“The market dictates what players are worth, and in this case, we’re really excited about what we got back,” said Allvin. “We got three first-rounders and it was important to get a first-round pick. A couple of months ago, we put our best offer in (to Horvat) and they wanted to wait and that’s when we needed to see what the value is and get a return.

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“We were open. We never closed any doors. I respect that Bo put himself in this position to be a UFA this summer where he can dictate where he wants to play and how much money he wants.”

So, why now? Why not wait for a bigger haul closer to the March 3 trade deadline when more contenders or pretenders seek that missing piece?

“Or, maybe not,” stressed Allvin. “The timing was right. It was a good trade for both teams.”

It also presents a culture shift with the captain’s departure. More will be asked of Elias Pettersson and Quinn Hughes in leadership roles, but naming a successor to Horvat will likely play out over the summer.

Beauvillier, 25, has appeared in 49 games with the Islanders this season and has 20 points (9-11) and 10 penalty minutes. The 5-foot-11, 180 pound forward has spent his entire career with the Islanders since entering the league in 2016-17. In 457 regular-season games, Beauvillier has 209 points (102-107) and collected his 100th NHL goal during a three-point outing (2-1-3) on Dec. 23 against Florida. He has also appeared in 49 career NHL playoff games with the Islanders, compiling 29 points (15-14-29).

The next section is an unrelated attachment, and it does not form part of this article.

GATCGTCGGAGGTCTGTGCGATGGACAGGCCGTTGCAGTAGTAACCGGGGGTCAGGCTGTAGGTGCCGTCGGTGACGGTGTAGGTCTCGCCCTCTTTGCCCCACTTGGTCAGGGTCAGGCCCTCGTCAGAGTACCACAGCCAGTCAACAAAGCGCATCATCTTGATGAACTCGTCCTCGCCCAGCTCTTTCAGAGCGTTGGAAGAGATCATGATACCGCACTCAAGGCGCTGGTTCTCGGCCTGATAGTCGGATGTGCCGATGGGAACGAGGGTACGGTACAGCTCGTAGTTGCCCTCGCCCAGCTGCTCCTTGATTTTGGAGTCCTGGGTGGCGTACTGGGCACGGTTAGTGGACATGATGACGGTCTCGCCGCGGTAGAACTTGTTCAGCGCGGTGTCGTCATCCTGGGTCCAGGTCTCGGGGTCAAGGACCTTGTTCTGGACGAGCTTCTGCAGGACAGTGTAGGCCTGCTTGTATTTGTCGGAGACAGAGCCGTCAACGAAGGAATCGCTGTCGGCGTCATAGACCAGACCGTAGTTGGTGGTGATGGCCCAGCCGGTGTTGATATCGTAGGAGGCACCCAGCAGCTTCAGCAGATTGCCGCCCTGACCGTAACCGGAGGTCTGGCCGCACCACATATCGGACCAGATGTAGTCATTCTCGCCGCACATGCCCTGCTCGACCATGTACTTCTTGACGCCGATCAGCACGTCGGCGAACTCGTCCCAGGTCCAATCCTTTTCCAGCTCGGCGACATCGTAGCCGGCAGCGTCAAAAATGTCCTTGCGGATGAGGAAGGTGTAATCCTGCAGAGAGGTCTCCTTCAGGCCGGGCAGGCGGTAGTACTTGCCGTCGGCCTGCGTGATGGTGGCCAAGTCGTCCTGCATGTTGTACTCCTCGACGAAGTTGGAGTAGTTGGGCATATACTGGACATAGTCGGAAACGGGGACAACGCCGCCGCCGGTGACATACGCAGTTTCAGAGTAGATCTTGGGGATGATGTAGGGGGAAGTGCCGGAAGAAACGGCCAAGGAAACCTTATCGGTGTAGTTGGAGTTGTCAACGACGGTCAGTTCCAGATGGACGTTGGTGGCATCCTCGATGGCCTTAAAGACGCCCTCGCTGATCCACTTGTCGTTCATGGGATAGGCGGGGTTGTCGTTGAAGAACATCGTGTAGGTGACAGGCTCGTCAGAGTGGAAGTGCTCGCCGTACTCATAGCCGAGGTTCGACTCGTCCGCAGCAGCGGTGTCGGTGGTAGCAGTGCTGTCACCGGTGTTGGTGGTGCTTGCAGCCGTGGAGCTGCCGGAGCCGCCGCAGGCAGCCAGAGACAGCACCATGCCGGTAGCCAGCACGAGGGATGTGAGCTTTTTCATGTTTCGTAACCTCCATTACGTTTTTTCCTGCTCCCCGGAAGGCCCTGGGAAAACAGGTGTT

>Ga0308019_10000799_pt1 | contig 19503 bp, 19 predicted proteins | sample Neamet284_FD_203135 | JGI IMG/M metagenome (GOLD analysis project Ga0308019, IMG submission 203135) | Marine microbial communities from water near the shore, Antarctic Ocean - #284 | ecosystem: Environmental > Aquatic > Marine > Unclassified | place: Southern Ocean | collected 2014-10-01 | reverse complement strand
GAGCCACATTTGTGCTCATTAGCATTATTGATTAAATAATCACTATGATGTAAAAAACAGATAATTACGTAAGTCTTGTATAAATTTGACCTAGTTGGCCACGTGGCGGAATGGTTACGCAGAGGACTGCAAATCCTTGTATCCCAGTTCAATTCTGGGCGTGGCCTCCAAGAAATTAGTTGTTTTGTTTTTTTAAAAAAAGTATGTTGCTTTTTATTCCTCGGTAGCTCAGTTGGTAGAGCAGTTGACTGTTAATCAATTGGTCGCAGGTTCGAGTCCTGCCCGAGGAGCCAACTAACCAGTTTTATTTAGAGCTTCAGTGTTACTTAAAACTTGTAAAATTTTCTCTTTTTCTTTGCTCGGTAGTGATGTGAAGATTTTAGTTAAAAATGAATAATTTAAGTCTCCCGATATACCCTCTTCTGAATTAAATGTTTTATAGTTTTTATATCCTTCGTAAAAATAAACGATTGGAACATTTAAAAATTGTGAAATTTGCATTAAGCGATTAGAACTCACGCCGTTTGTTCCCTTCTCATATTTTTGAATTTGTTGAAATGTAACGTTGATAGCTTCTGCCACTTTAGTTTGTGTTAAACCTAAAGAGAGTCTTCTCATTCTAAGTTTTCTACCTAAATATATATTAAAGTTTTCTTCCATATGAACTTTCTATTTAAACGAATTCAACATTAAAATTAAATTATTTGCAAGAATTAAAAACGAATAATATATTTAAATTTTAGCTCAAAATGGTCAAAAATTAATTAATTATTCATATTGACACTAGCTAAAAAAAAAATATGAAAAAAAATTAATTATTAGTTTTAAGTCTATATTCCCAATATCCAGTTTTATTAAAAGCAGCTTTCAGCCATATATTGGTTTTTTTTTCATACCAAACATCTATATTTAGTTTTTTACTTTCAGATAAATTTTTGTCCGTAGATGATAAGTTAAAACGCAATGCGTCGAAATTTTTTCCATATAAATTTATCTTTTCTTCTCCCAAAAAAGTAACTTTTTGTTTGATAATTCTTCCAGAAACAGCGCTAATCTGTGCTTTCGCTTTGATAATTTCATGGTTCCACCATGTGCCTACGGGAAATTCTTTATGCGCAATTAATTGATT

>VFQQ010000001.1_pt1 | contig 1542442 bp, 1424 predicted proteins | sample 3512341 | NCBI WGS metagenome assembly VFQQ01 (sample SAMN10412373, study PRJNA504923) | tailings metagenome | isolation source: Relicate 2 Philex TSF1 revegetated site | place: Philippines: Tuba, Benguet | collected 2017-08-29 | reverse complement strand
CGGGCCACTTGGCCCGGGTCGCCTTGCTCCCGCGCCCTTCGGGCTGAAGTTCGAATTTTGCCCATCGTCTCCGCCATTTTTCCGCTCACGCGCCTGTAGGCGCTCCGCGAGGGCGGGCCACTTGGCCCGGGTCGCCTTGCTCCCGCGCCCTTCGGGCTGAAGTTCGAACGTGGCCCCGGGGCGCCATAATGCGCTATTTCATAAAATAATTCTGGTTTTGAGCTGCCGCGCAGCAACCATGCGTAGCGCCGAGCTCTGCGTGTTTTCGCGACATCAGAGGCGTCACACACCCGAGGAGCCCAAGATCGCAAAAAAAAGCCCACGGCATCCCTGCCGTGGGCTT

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Beauvillier has another year left on his three-year, US$12.45 million deal at a US$4.15 million cap hit, so he has plenty of incentive to excel to land an extension here.

“Beauvillier has been playing pretty consistent for the Islanders and I saw him a lot with my previous organization (Pittsburgh) in the playoffs and I like the details he plays with — his tenacity and his puck hunting,” said Allvin. “He’ll fit in well with our top-six group on the left side.

“He has shown he can play the power play and penalty kill and he was effective in the playoffs and excited about the way we want to play.”

The Sorel-Tracy, Que., native has represented Canada on various occasions, including at the 2014 Ivan Hlinka Memorial Tournament (gold); 2015 IIHF World U-18 Championships (bronze); 2016 IIHF World Junior Championship; and 2018 World Championship.

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New York Islanders left wing Anthony Beauvillier (18) plays the puck from his knees defended by Detroit Red Wings defenceman Moritz Seider (53) during the first period at UBS Arena on Jan. 27, 2023.
New York Islanders left wing Anthony Beauvillier (18) plays the puck from his knees defended by Detroit Red Wings defenceman Moritz Seider (53) during the first period at UBS Arena on Jan. 27, 2023. Photo by Dennis Schneidler /USA TODAY Sports